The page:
Historian Barry Lewis Explains the Importance of Jefferson Market Courthouse

by Paddy Johnson on May 13, 2013 · 0 comments Sponsor

The Avant/Garde Dairies should interview more historians. Barry Lewis, an architectural historian, who speaks like he’s been lecturing at institutions across the country all his life, is the subject of their latest segment and he’s absolutely captivating.

Here, he discusses the Jefferson Market Courthouse, a library made of red brick that’s located in Greenwich Village. “What could be avant garde about that?” Lewis asks rhetorically before explaining the long forgotten taboos of the 19th century. At the time exposing the structural materials such as brick was simply not done; architects were expected to place such materials behind beautified walls.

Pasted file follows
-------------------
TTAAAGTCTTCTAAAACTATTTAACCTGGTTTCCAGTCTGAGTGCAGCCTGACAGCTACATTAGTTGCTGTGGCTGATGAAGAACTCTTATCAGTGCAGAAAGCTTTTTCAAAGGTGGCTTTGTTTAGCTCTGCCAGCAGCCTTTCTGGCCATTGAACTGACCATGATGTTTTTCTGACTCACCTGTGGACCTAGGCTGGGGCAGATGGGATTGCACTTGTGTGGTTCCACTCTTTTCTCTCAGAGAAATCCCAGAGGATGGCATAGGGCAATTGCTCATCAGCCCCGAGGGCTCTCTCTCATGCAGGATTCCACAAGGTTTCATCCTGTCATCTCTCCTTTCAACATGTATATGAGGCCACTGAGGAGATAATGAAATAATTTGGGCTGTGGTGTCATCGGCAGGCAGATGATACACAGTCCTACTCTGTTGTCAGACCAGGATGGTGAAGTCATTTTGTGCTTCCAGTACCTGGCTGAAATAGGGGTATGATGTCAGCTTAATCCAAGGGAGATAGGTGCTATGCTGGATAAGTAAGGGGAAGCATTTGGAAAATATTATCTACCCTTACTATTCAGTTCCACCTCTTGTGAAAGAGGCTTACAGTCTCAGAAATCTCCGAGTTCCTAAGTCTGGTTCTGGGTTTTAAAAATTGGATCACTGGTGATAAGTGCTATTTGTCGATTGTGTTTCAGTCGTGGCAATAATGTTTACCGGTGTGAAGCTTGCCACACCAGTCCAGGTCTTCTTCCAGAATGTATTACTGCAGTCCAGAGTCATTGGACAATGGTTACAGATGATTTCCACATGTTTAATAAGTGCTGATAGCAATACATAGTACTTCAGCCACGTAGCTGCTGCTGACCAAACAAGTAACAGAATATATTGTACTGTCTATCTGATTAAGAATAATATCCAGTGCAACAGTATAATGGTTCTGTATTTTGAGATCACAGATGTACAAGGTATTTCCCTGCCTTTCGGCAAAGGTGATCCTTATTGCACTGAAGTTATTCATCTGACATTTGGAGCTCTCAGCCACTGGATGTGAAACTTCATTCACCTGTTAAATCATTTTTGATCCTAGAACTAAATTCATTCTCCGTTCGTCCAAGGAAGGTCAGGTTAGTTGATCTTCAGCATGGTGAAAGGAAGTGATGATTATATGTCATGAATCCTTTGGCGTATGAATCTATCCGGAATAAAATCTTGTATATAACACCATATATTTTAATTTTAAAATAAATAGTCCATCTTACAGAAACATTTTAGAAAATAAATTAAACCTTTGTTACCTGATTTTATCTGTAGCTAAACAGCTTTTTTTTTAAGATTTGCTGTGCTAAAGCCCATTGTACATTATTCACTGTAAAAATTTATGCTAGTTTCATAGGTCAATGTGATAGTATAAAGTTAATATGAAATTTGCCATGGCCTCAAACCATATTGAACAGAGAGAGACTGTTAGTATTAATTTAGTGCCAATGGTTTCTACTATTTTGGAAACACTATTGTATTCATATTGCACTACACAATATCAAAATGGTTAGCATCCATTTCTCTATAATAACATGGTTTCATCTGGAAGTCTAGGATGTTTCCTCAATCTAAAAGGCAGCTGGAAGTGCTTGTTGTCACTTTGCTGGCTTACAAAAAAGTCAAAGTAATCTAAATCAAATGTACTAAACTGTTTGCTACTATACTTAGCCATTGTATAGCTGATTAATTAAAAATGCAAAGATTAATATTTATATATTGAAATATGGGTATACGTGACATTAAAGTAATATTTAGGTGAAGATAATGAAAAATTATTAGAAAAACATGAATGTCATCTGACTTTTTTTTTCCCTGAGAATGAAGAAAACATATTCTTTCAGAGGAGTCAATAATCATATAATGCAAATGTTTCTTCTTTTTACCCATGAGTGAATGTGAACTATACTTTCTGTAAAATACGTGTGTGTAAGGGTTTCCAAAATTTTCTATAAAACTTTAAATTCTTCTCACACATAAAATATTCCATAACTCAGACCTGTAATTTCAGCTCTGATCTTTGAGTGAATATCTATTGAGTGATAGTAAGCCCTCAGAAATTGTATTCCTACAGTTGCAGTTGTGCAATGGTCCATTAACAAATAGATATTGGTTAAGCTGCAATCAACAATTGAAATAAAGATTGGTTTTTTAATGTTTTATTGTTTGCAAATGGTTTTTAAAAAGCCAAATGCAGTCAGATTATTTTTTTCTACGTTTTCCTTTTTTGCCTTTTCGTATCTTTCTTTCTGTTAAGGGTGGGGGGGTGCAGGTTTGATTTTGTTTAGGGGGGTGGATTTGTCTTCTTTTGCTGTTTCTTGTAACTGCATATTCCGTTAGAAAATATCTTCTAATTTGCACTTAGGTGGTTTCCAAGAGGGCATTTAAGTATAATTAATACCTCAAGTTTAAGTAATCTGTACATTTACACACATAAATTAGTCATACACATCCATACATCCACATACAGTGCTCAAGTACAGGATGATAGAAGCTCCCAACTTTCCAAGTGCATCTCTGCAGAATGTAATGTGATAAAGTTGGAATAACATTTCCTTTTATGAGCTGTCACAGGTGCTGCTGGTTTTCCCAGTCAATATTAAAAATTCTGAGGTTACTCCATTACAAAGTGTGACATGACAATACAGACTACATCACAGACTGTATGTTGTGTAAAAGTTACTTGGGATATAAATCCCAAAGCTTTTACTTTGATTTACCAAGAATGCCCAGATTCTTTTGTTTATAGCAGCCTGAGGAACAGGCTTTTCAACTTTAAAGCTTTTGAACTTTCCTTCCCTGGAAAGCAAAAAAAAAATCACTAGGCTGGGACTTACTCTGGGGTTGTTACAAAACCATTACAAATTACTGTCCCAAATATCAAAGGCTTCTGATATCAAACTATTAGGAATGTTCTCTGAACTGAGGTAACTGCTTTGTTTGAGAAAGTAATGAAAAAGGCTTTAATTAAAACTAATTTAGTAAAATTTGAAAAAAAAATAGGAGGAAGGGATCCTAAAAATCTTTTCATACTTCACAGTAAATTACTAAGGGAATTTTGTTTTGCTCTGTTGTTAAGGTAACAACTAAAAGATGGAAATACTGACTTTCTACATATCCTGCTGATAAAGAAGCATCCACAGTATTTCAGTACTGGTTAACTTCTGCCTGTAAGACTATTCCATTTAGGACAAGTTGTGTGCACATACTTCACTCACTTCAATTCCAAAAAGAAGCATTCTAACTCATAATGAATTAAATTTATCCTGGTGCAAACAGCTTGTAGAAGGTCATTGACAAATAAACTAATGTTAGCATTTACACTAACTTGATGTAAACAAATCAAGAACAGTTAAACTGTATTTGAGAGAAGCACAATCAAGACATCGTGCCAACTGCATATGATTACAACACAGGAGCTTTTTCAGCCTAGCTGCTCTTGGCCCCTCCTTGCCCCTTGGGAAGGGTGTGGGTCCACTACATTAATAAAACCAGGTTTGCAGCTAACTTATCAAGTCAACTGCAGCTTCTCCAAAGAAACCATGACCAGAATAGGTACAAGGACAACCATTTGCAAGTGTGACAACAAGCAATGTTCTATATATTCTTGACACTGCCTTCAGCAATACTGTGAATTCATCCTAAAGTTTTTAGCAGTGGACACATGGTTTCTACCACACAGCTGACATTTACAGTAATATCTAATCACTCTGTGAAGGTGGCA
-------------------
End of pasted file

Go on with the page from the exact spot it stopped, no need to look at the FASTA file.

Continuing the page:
As such, The Jefferson Market Courthouse, could not have been more shocking. “It simply and straightforwardly says, hey, I’m a red brick building, and I’m not ashamed of that.” says Lewis. We’re then told that this building, as innocuous as it seems now, laid down one of today’s basic design principles: “Treat your materials with respect.”

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